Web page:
Post EU Elections

Merkel: 'I don't decide who gets the Commission post'

26.05.14 @ 15:55

  1. By Valentina Pop
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BRUSSELS - German Chancellor Angela Merkel on Monday (26 May) downplayed the chances of Jean-Claude Juncker becoming the next Commission president, as she emphasised that a majority is needed in both the European Parliament and among member states.

  • Merkel is cautious about the chances for Juncker to get the EU commission job (Photo: President of the European Council)

Speaking to press in Berlin alongside the German top MEP candidate for her party (CDU), David McAllister, Merkel first thanked him for the good result the CDU scored in the EU elections – 35.3 percent together with its Bavarian sister party, CSU.

She also thanked Juncker for the "good campaign" he ran for the European People's Party, but seemed slightly irritated by the avalanche of questions as to whether she backs Juncker to become the next EU commission president.

"I don't decide who gets the post. Juncker is our candidate, the EPP candidate, and we will put his name forward in the discussions. It's always been said that it's up to the strongest group to put forward the candidate, but just being the strongest group is not enough, a majority is required," she said.

For a commission candidate – a so-called Spitzenkandidat – to get the post, a majority of 376 MEPs is needed, as well as a 'qualified majority' in the Council, where bigger member states have a weightier vote. Britain and Hungary have already rejected Juncker's candidateship.

Merkel downplayed expectations of EU leaders discussing names or seeing who could get a council majority, when they meet in Brussels on Tuesday.

"It's not like each head of government will be questioned about what name they back, but rather about giving a mandate for Herman Van Rompuy to start negotiations with the European Parliament and member states," she said.

Merkel expects the negotiations to last at least a month, with Van Rompuy set to "report back" to leaders at the 26-27 June summit.

She also suggested the commission chief may be part of a broader 'names package' – a reference to the other top posts up for grabs this year: Van Rompuy's successor, the foreign policy czar and the European Parliament chief.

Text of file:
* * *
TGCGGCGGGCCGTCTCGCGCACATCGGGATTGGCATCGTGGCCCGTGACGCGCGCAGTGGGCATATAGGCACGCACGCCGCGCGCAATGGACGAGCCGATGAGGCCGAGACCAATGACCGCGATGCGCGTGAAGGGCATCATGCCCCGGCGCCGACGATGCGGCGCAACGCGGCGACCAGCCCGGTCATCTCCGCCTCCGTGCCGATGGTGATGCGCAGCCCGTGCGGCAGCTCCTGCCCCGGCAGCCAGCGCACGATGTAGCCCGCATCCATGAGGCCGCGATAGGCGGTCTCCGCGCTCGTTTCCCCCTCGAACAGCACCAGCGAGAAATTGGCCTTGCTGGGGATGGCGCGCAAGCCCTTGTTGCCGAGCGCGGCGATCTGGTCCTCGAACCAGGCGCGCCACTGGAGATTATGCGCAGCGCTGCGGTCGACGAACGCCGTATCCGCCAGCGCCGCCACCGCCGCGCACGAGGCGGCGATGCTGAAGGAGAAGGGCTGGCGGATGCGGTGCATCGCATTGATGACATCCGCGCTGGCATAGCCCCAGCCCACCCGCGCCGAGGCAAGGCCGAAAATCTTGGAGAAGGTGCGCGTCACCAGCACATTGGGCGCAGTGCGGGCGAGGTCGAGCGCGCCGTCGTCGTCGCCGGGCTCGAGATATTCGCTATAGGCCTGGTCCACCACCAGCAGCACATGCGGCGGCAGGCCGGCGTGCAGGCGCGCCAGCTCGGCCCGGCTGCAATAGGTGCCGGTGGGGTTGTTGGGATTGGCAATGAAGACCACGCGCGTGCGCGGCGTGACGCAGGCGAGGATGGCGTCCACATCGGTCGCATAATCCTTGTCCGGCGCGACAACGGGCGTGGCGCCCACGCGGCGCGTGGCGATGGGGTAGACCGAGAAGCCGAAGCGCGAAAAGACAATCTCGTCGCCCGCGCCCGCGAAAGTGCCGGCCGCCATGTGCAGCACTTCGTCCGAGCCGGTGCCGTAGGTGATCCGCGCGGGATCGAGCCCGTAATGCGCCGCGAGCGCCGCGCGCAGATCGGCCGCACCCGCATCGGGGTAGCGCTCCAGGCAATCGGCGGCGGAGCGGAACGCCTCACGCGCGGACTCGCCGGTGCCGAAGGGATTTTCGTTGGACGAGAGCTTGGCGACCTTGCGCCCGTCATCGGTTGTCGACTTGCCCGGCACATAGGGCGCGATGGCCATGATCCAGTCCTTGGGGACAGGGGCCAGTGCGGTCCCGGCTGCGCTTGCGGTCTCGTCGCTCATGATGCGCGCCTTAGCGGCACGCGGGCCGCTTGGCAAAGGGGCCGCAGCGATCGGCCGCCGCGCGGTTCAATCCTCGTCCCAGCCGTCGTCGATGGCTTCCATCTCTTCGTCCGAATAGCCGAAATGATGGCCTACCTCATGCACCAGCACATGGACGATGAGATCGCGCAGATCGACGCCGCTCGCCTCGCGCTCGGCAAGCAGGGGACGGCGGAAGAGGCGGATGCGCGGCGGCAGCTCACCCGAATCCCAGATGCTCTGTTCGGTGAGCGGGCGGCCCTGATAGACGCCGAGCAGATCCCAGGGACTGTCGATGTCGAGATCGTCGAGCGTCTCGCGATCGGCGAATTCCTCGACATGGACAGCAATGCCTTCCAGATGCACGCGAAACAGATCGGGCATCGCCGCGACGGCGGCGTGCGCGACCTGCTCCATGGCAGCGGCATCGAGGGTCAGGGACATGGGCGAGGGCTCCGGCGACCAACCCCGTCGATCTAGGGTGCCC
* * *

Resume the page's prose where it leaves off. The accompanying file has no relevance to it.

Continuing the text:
Her emphasis on the lengthy negotiations and the focus on "policy priorities" rather than names reflects a disagreement within her own government coalition, with the Social Democratic Party backing Juncker's rival, Martin Schulz.

SPD chief Sigmar Gabriel, who is set to meet Merkel later on Monday, said during a separate press conference that the next commission president should be one of the two Spitzenkandidaten.

"We are convinced that nobody who hasn't been a Spitzenkandidat in these elections will or should get a majority in the European Parliament," he said.

Gabriel acknowledged Juncker's right to be the first to seek a majority, given that the EPP won most seats. But he noted that without the backing of the Social Democrats (S&D) in the European Parliament, Juncker will not be able to gather the 376 votes he needs.

"I will propose for Schulz to be the negotiator of the Social Democrats. It is all right for Van Rompuy to lead the negotiations, but on policies it should be up to Juncker and Schulz to discuss and see who gets a majority in the EP," Gabriel said.

If Juncker fails to gather a parliamentary majority on "policies and his person", it would be up to Schulz to try, Gabriel added.

He also called on the EPP to exclude Silvio Berlusconi's nationalist Forza Italia and Hungary's ruling party Fidesz for running "anti-European campaigns".

"If they kick them out it wouldn't mean that we then say we are the biggest group and our candidate should take the commission. In fairness we would still negotiate on policies and try to reach a deal. It's not like we will try to become the largest group through the back door," Gabriel said.

He noted that the the European Socialists (PES) suspended an "eastern European" party due to its nationalist behaviour. Back in 2006, PES suspended the Slovak Smer party from its ranks because it entered a coalition with the far-right Slovak National Party.